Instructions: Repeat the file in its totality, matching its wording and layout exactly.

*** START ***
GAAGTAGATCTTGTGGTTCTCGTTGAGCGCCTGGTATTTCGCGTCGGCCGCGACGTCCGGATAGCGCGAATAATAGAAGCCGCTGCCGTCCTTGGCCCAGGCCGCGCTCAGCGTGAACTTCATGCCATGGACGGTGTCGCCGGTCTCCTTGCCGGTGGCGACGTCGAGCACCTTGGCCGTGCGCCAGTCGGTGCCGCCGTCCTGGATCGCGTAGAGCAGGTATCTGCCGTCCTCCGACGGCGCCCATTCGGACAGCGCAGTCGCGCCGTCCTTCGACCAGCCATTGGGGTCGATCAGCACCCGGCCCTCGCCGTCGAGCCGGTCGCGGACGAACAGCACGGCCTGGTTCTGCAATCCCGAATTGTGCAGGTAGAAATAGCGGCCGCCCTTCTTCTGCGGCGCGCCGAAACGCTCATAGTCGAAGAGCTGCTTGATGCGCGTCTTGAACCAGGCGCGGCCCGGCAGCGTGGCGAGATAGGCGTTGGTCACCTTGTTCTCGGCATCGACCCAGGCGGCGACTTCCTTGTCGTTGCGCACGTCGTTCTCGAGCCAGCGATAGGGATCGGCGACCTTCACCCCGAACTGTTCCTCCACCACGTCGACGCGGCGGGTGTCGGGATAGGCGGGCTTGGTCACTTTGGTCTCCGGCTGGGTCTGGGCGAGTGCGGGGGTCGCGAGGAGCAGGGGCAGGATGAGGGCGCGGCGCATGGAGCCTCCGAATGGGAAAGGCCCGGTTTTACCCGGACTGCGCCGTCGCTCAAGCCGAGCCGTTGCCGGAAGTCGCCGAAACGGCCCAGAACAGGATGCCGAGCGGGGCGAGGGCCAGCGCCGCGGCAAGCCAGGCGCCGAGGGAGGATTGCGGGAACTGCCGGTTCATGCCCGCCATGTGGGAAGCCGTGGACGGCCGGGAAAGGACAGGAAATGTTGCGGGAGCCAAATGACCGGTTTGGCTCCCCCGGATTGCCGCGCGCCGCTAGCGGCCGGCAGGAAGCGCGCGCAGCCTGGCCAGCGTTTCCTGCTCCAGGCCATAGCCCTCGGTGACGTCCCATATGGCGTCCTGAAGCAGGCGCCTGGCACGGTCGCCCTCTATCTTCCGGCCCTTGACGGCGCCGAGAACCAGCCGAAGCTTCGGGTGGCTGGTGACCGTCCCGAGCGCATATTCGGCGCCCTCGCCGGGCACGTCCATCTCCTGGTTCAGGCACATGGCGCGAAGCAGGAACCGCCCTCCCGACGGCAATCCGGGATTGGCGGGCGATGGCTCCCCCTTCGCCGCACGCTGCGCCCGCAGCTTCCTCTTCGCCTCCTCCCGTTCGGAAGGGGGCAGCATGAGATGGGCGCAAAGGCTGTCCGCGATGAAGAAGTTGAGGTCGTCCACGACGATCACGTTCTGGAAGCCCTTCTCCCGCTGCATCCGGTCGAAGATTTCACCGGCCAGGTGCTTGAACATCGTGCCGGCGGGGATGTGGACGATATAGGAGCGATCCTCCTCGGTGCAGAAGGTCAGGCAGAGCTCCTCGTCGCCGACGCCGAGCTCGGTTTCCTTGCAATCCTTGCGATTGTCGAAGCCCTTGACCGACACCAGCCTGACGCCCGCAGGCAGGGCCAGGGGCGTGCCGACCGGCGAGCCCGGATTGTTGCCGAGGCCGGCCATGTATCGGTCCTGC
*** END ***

GAAGTAGATCTTGTGGTTCTCGTTGAGCGCCTGGTATTTCGCGTCGGCCGCGACGTCCGGATAGCGCGAATAATAGAAGCCGCTGCCGTCCTTGGCCCAGGCCGCGCTCAGCGTGAACTTCATGCCATGGACGGTGTCGCCGGTCTCCTTGCCGGTGGCGACGTCGAGCACCTTGGCCGTGCGCCAGTCGGTGCCGCCGTCCTGGATCGCGTAGAGCAGGTATCTGCCGTCCTCCGACGGCGCCCATTCGGACAGCGCAGTCGCGCCGTCCTTCGACCAGCCATTGGGGTCGATCAGCACCCGGCCCTCGCCGTCGAGCCGGTCGCGGACGAACAGCACGGCCTGGTTCTGCAATCCCGAATTGTGCAGGTAGAAATAGCGGCCGCCCTTCTTCTGCGGCGCGCCGAAACGCTCATAGTCGAAGAGCTGCTTGATGCGCGTCTTGAACCAGGCGCGGCCCGGCAGCGTGGCGAGATAGGCGTTGGTCACCTTGTTCTCGGCATCGACCCAGGCGGCGACTTCCTTGTCGTTGCGCACGTCGTTCTCGAGCCAGCGATAGGGATCGGCGACCTTCACCCCGAACTGTTCCTCCACCACGTCGACGCGGCGGGTGTCGGGATAGGCGGGCTTGGTCACTTTGGTCTCCGGCTGGGTCTGGGCGAGTGCGGGGGTCGCGAGGAGCAGGGGCAGGATGAGGGCGCGGCGCATGGAGCCTCCGAATGGGAAAGGCCCGGTTTTACCCGGACTGCGCCGTCGCTCAAGCCGAGCCGTTGCCGGAAGTCGCCGAAACGGCCCAGAACAGGATGCCGAGCGGGGCGAGGGCCAGCGCCGCGGCAAGCCAGGCGCCGAGGGAGGATTGCGGGAACTGCCGGTTCATGCCCGCCATGTGGGAAGCCGTGGACGGCCGGGAAAGGACAGGAAATGTTGCGGGAGCCAAATGACCGGTTTGGCTCCCCCGGATTGCCGCGCGCCGCTAGCGGCCGGCAGGAAGCGCGCGCAGCCTGGCCAGCGTTTCCTGCTCCAGGCCATAGCCCTCGGTGACGTCCCATATGGCGTCCTGAAGCAGGCGCCTGGCACGGTCGCCCTCTATCTTCCGGCCCTTGACGGCGCCGAGAACCAGCCGAAGCTTCGGGTGGCTGGTGACCGTCCCGAGCGCATATTCGGCGCCCTCGCCGGGCACGTCCATCTCCTGGTTCAGGCACATGGCGCGAAGCAGGAACCGCCCTCCCGACGGCAATCCGGGATTGGCGGGCGATGGCTCCCCCTTCGCCGCACGCTGCGCCCGCAGCTTCCTCTTCGCCTCCTCCCGTTCGGAAGGGGGCAGCATGAGATGGGCGCAAAGGCTGTCCGCGATGAAGAAGTTGAGGTCGTCCACGACGATCACGTTCTGGAAGCCCTTCTCCCGCTGCATCCGGTCGAAGATTTCACCGGCCAGGTGCTTGAACATCGTGCCGGCGGGGATGTGGACGATATAGGAGCGATCCTCCTCGGTGCAGAAGGTCAGGCAGAGCTCCTCGTCGCCGACGCCGAGCTCGGTTTCCTTGCAATCCTTGCGATTGTCGAAGCCCTTGACCGACACCAGCCTGACGCCCGCAGGCAGGGCCAGGGGCGTGCCGACCGGCGAGCCCGGATTGTTGCCGAGGCCGGCCATGTATCGGTCCTGC